NJ Alimony Reform, a group of 1,200 divorced people and their second families that has lobbied legislators, wants the state to limit "permanent" alimony, which requires payments for an indefinite period unless there is a significant change of financial circumstance on the part of the payer. Judges sometimes consider job loss a temporary situation, advocates for change said, denying them temporary relief.

Assemblyman Sean T. Kean (R., Monmouth), a lawyer who has pushed for alimony reform since 2008, said he had received an increasing number of calls from people in financial or legal trouble because of alimony requirements.

"It just doesn't make sense to bind people to an amount when they no longer have the ability to pay," he said.

New Jersey Assemblyman Troy Singleton (D., Burlington), a freshman member who cosponsored the bill, said the process warranted further study.

"There's some merit to having a limit to how long someone should have to pay alimony," he said. "I've heard of people paying alimony longer than the marriage."

Although alimony is awarded in 15 to 17 percent of divorce cases, Goldfarb said, permanent alimony is not unusual in the state.

"In long-term marriages, where there is a significant disparity of income, permanent alimony is the norm," said Patrick Judge Jr., chairman of the New Jersey Bar Association's family-law section.

The bar association supports the study commission, defined currently as a panel of 11 to include at least two family-law experts and a retired family-law judge. The group has one year to examine the state's laws, compare them with other states', and produce a report, including recommendations, to the Legislature and governor.

"I'm not saying that the system shouldn't get a review; I'm saying it should be a fair review and an unbiased review," Judge said. "There are a lot of people who have support obligations who have been hurt by the economy, but you also have the flip side of the recipients as well. There has to be a balance."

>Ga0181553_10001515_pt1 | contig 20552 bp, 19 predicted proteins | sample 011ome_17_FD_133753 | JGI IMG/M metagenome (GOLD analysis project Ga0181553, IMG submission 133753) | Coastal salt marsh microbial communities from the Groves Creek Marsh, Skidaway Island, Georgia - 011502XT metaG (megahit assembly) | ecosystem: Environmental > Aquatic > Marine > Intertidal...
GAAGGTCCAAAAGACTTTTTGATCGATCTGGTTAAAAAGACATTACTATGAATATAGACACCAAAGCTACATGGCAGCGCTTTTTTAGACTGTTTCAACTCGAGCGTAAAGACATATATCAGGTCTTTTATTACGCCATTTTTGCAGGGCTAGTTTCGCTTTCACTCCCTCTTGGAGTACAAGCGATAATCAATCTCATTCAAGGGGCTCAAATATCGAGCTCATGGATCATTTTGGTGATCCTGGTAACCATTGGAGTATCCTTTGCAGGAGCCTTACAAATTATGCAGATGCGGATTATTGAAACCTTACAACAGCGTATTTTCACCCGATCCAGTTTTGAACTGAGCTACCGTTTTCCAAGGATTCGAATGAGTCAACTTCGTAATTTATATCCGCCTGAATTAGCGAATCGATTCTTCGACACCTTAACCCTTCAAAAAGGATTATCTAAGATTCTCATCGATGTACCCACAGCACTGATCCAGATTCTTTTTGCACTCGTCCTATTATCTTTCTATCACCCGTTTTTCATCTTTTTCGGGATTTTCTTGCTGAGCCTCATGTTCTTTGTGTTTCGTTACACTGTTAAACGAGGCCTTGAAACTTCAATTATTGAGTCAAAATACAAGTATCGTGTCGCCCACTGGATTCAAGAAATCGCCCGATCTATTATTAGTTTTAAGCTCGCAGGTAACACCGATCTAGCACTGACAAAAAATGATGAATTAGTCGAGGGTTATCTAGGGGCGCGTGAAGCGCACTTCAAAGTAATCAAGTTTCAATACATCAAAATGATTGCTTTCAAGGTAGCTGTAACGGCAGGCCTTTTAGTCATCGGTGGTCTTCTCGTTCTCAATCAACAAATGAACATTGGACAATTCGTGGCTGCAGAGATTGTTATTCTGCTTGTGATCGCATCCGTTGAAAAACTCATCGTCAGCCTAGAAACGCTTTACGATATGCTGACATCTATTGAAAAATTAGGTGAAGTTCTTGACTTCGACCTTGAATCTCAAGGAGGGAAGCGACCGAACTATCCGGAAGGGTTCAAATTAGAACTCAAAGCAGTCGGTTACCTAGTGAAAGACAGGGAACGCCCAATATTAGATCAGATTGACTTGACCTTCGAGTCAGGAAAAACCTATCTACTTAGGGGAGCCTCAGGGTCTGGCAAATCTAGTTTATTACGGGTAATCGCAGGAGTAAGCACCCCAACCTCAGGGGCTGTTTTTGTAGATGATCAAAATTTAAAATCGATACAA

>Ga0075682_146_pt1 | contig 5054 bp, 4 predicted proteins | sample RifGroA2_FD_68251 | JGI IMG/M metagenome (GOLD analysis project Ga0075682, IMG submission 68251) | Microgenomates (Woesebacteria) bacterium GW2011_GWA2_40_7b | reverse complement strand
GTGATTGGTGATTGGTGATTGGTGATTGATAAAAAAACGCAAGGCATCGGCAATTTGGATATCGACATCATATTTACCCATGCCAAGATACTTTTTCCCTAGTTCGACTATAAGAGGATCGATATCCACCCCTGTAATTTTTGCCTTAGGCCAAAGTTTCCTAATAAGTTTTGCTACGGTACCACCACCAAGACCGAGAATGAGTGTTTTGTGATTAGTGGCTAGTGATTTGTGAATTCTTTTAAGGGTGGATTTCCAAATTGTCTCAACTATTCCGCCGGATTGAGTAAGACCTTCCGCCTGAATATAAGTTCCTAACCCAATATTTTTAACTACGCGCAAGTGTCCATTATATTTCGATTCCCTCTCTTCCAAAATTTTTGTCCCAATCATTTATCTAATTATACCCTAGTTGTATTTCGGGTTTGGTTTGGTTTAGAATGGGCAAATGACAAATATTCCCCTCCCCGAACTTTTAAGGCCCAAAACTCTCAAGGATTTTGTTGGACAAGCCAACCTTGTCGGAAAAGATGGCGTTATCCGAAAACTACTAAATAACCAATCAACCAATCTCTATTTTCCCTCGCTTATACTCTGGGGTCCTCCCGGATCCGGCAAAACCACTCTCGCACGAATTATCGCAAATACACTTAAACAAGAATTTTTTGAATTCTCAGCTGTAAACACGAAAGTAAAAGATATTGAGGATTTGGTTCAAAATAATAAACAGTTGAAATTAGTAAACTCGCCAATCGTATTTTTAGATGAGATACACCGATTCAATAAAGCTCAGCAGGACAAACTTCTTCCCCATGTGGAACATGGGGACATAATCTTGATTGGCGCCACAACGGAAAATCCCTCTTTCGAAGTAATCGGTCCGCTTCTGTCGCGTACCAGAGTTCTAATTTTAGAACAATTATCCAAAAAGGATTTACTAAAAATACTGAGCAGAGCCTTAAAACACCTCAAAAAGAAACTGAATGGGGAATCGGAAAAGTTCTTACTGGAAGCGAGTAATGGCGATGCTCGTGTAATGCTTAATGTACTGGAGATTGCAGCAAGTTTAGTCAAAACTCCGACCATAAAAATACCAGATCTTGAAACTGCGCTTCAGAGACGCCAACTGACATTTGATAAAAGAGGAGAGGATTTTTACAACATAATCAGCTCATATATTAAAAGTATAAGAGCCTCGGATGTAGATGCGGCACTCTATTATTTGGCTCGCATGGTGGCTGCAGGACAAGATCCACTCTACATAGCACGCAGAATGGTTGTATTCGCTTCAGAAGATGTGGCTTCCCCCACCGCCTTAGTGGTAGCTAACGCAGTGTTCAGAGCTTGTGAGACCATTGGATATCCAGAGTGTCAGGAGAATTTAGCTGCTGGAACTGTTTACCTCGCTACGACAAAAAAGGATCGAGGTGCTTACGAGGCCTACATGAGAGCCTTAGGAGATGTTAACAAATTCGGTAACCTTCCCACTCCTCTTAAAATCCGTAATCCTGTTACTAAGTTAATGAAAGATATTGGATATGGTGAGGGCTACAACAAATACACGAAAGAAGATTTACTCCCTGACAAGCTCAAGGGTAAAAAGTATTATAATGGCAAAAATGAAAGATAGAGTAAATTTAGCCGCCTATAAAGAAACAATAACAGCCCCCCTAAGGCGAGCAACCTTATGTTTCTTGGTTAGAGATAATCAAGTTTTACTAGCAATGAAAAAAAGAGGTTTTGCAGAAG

One recipient who said she had been treated unfairly in court is a 36-year-old mother awarded $1,100 a month in alimony after her husband, who works on Wall Street, filed for divorce in December. The woman gave up work as an event planner and photographer to raise the couple's 3-year-old son.

The former Long Branch resident says her husband hid his assets and reduced his income for a year in preparation for the divorce. He had made as much as $500,000 a year, she said.

He's living in the marital home and removed her name from their credit cards, she said. She moved in with her mother in Brooklyn. She's borrowed nearly $100,000 from friends and family to stay afloat and pay attorney's fees for the divorce.

"Men come in with this unfounded sob story that they're having a bad year," she said. "This allows judges to really screw women out of marital assets. . . . We're not talking about lifetime alimony here. This is an overcorrection of the system."

Efforts to find an "alimony formula" in Pennsylvania have failed in recent years, said Harry Byrnes, a Bala Cynwyd lawyer and former chairman of the Pennsylvania Bar Association Family Law Section.

"I have confidence, generally, in the judges," he said, adding he would rather leave the matter up to the court and not lawmakers.

Tom Leustek president of NJ Alimony Reform, said he wasn't opposed to alimony, even permanent alimony. But he wants stakeholders to have a frank discussion about it.

"I would argue that if even one person is treated unfairly, we should reconsider the law," he said.


Contact Joelle Farrell

at 856-779-3237, jfarrell@phillynews.com, or @joellefarrell on Twitter.